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Food Systems Podcast 40

In discussion with Konstantinos Afianes Podcast summary

Thursday, Feb 03, 2022

How wine links to health and nature

Our latest podcast takes us to Ikaria, in the Aegean ocean, where Konstantinos Afianes is producing natural, sustainable wines. The island is known for the longevity of its population – so what are the secrets of the islanders’ health, and how can wine production continue against the intensely hot weather produced by climate change? For a taster, read our short summary below, or dive into the full 22-minute Food Systems Podcast for much more.


Tell us a bit about Afianos Wines, the vineyards and Ikaria.

We started in 1997. My parents had a lot of passion about the history of the island. People had been forced to leave after the phylloxera plague at the end of the 19th Century . It destroyed 90% of European vineyards. Wine-making rebooted after the Second World War. There was always huge potential.

Like your parents, you produce natural wines, rather than processed. How did that start?

My father’s main profession is a pharmacist. He knows how important people’s well-being is, and he always tried to avoid using chemicals. So I learned wine-making the natural way. Then when I studied in France I saw the most industrialized way. I came back having learned what not to do.

As a farmer, do you receive any support?

When we started the winery in 2007 we had some funds from the EU. We had first applied in 2002, so by 2007 everything – materials, building – was about twice the price. So we still have a loan to pay back. There’s a lot of hassle with the bureaucracy. With the pandemic, we’ve also had help.

Is climate change having an impact on the vineyards and on the island?

The situation is changing drastically. This year we saw the greatest impact of all. From 400 metres altitude, coming down to the sea, we had a lot of heat and just before the harvest severe fires. We lost about 60%. But anything above 400 metres flourished. Fortunately, we didn’t have any significant diseases. We’re in survival mode. We’re forced to plant at higher altitudes where it’s cooler. A lot of our vineyards are experimental, we have different patches at every altitude.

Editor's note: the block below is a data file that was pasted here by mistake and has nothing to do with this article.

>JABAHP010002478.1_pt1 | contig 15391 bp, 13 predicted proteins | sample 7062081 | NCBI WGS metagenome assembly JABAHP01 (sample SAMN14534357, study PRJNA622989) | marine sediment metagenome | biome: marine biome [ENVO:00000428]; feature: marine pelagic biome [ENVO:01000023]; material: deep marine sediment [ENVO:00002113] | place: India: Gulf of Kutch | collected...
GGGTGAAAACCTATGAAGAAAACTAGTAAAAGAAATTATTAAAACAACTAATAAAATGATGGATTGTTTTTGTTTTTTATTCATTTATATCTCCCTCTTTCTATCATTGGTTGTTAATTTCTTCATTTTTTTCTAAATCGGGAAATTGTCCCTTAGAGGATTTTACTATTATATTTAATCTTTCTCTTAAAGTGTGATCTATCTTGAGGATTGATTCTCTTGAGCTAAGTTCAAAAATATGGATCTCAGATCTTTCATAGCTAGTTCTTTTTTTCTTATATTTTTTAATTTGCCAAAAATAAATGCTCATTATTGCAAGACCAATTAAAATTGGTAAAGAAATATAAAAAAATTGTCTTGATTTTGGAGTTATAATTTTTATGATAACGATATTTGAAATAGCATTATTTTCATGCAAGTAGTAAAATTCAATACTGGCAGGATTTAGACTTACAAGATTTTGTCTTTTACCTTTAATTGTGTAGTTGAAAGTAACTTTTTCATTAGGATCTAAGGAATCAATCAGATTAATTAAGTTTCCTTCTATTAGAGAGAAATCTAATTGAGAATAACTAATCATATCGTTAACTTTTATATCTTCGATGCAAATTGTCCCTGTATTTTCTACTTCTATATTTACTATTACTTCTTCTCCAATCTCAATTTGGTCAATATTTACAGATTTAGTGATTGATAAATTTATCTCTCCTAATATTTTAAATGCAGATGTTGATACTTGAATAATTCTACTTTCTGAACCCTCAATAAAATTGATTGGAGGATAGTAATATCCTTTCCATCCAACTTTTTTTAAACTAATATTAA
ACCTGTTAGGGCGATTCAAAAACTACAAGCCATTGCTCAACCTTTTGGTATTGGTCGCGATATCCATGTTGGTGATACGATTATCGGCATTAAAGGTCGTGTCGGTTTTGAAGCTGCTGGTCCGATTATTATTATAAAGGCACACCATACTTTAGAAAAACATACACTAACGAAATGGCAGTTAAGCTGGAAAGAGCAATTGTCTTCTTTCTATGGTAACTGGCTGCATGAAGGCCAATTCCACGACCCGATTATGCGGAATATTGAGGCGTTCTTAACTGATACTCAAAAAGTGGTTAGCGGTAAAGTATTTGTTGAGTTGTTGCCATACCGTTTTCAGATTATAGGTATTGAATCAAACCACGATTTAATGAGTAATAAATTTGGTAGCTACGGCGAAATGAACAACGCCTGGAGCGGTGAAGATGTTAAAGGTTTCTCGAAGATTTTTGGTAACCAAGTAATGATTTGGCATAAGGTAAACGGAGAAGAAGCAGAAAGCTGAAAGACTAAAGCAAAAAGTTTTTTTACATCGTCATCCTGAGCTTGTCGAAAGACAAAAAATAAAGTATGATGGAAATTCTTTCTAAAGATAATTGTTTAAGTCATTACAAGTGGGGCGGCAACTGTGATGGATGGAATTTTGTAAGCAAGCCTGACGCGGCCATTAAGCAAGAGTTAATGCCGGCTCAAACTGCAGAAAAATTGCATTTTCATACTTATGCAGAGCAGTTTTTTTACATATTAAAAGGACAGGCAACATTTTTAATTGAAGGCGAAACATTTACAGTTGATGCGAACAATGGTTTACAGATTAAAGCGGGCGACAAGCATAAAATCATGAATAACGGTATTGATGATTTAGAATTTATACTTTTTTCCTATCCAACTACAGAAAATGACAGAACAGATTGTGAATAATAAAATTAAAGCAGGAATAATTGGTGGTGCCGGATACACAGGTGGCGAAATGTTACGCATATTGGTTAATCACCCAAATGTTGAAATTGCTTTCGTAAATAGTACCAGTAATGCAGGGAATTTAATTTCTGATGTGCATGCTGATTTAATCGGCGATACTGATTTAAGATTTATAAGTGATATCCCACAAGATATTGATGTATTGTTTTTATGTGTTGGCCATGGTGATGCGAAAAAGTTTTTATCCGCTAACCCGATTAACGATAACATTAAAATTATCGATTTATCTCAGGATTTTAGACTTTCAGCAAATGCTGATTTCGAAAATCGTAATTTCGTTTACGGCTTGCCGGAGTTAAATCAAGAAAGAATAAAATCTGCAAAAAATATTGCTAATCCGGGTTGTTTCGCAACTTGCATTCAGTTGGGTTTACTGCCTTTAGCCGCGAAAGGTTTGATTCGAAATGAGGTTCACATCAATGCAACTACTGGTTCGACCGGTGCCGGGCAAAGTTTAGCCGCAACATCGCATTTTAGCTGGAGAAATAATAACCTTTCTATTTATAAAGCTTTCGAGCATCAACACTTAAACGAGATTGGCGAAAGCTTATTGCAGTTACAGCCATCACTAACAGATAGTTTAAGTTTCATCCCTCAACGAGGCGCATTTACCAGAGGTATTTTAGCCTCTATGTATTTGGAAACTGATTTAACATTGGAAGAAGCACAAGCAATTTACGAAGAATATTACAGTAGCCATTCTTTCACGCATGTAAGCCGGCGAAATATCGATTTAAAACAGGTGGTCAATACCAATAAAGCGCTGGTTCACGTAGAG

Ikaria is famous for being a Blue Zone – one of only five places in the world with high longevity. Why is that?

It’s a family-centric lifestyle which is closer to nature than in the city. People have time to think about themselves – to meet people, to bring wine, to enjoy dinner together, supporting each other in the bad moments and the good moments. I missed this when I was abroad.

What about the diet on Ikaria. Should it, or could it, be more widely adopted?

Everything begins with the soil – that’s the No 1 priority, to have clean land without chemicals. If you have clean land, you can start thinking about the rest, food, vegetables etc. We’re talking about a biocentric model, which is the only one that’s sustainable. We have to focus on that.

Is the traditional lifestyle coming under threat?

We are big on tourism nowadays. We’re not like the big islands, but in August the situation is dire! My main concern is that Ikaria does not get taken over by tourism and money, and we lose our values.

What are your plans for the future of the vineyard?

We’ve set goals which are all around environmental sustainability. Our goal is not the wine – that’s the final thing. The projects we have are to make us as autonomous as possible for the winery in the future. We are recycling the water we use in the winery, because we have high usage, and adding solar panels. In the vineyards we only use compost we produce from the leftovers of the harvest.

Can you share one piece of advice that would really make a difference and increase the sustainability of the food system?

We have to think long-term, improve our techniques of, say, organic farming so that we can feed more and more people without destroying the environment. We need to search deeper and deeper into techniques to return to the natural world.

If you have found this short summary interesting, there’s lots more to hear in the full 25-minute conversation. It is available now on iTunes, Podbean or Spotify or on this website.

Konstantinos Afianes image
Konstantinos Afianes

Konstantinos Afianes, who studied wine-making in Bordeaux, France, is co-owner of the Afianes Vineyard, which was founded almost 20...see more years ago by Nikos and Maria Afianes. Today, joined by their two children, Konstantinos and Eftychia, this family-owned winery is a local treasure elevating Ikarian wine and welcoming guests from all over the world that want to share moments, experiences, good company, and great wine.

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